Nowadays, interviewers usually prefer answers in the behavioral anecdote style, and will therefore frame their questions starting with “tell me about a time when…” That’s a clear signal for you to think of a specific time in your life when you encountered this type of situation. However, if an interviewer is a bit behind the times and frames their question as “what would you do if…,” you can still impress them by answering with a concrete anecdote.
Any plot should have the following basic components:
- Protagonist: a person with relatable characteristics, such as yourself
- Conflict: a struggle, hurdle, or a problem to be overcome
- Action: a series of steps taken and decisions made by the antagonist
- Resolution: the final solution or outcome
Since most of us aren’t literature majors, there’s a handy acronym to help you structure stories for you interviews: STAR
Situation: set up the background information, place, and people involved
Task: describe the problem that needed to be solved
Action: what did you do and what decisions did you make to solve the task
Result: what positive outcome did your actions lead to
Notes on style
Focus on you. The point of these behavioral responses is to showcase your skills and personality. Highlight your role in the story. Use “I” instead of “we.” Focus on your contributions to the events, and how the results turned out for you.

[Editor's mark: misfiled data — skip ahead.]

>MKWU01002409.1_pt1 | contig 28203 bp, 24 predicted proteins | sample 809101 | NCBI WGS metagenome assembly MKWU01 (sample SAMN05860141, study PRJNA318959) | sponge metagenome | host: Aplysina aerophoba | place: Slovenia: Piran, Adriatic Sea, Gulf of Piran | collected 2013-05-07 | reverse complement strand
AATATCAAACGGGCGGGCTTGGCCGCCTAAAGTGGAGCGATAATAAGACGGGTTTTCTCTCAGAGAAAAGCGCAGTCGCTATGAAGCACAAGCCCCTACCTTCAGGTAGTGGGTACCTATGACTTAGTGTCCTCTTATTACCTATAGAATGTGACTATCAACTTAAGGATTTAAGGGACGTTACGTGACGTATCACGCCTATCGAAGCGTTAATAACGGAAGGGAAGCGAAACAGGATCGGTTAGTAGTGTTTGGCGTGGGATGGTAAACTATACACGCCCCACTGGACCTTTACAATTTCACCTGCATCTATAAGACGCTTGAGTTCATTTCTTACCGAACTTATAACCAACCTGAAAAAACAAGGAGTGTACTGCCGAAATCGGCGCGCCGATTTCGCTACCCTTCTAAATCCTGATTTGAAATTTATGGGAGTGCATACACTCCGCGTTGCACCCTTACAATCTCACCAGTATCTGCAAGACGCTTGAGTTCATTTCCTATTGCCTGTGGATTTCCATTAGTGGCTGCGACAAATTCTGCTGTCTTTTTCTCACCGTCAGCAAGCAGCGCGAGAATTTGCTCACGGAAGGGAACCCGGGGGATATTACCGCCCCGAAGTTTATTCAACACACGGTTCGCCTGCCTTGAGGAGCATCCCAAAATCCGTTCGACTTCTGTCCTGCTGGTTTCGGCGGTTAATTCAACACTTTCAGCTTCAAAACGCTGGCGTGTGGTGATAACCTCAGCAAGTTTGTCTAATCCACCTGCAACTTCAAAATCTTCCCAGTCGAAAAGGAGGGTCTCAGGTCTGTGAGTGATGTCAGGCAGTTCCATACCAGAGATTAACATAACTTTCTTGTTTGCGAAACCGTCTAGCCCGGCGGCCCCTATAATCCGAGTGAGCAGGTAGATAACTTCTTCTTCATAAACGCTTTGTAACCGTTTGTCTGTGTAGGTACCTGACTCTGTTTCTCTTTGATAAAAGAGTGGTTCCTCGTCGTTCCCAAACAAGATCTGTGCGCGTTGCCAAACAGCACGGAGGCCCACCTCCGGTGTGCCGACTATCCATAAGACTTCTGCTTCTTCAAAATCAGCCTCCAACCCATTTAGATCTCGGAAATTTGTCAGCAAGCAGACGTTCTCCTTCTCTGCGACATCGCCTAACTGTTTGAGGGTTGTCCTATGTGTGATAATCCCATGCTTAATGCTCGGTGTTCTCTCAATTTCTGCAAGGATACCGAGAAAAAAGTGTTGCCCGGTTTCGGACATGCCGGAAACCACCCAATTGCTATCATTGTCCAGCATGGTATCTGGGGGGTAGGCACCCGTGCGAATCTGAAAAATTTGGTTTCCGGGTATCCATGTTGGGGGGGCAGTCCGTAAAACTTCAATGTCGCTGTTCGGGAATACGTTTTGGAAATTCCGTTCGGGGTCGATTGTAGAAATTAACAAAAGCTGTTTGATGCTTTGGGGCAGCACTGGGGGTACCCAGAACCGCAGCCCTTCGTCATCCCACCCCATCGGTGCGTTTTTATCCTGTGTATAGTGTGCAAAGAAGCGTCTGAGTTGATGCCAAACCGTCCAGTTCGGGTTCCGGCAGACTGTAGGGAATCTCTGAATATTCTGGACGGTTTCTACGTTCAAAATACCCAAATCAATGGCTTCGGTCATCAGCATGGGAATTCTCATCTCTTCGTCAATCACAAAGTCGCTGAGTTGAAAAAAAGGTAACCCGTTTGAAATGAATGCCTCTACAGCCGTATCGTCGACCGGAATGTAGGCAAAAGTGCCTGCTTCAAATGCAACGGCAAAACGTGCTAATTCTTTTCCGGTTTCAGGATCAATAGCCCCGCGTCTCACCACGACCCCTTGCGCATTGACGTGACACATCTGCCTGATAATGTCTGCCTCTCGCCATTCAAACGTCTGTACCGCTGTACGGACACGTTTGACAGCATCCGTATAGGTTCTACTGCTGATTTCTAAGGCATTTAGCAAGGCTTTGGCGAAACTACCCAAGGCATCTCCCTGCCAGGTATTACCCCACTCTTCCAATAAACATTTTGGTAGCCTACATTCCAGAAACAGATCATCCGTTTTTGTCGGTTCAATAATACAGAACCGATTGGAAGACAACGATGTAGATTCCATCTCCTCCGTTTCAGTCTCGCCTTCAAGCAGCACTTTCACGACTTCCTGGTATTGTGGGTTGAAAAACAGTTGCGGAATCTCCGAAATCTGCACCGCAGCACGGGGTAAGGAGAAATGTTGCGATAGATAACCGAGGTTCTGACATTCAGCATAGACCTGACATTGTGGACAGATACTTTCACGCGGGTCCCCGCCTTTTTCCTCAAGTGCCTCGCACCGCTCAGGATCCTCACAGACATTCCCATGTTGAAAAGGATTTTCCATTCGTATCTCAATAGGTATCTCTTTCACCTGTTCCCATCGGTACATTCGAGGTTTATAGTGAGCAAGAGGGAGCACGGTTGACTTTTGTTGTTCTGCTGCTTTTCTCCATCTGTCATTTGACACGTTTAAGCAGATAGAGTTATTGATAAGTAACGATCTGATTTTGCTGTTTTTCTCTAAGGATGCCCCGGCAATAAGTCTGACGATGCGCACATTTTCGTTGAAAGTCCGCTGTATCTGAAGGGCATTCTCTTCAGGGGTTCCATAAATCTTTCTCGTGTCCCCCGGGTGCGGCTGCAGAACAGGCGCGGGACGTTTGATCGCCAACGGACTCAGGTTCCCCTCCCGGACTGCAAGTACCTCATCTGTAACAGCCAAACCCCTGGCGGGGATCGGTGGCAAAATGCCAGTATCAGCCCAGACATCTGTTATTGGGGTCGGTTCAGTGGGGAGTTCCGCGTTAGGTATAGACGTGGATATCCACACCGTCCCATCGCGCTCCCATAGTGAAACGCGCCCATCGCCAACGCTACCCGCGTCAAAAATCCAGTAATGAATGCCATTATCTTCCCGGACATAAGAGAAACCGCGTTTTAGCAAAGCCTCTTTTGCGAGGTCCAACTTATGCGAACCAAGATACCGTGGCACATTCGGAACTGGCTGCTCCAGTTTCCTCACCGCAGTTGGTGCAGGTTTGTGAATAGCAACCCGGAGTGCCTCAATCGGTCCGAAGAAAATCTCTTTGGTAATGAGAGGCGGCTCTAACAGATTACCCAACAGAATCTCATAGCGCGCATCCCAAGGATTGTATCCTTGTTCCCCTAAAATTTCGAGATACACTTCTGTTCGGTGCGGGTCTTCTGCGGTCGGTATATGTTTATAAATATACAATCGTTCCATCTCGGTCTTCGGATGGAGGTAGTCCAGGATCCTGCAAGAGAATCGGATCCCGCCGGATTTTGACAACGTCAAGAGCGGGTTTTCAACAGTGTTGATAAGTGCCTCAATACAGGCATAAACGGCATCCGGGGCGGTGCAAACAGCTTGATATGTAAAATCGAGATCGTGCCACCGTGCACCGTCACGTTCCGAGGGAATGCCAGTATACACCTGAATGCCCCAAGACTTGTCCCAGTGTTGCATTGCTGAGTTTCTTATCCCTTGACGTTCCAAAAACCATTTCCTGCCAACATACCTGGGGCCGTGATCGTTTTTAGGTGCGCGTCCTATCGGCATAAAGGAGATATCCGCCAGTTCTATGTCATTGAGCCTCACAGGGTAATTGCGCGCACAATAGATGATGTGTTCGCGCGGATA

Include details. This story happened in real life, so there should be plenty of details that you can use to make the story engaging and life-like. Include anything that is relevant to make the story easy to understand and interesting.
Keep it short. However, don’t include every detail. You’ll lose the interviewer’s interest if your story drones on for 15 minutes. An ideal story should be 2-3 minutes long, or 1-2 sentences per STAR item.
Expose and engage emotions. A truly compelling story requires more than just dry facts. Emotions draw listeners in and help them connect and engage with the story. Reveal some of the feelings you encountered during the conflict. Make your story human and relatable.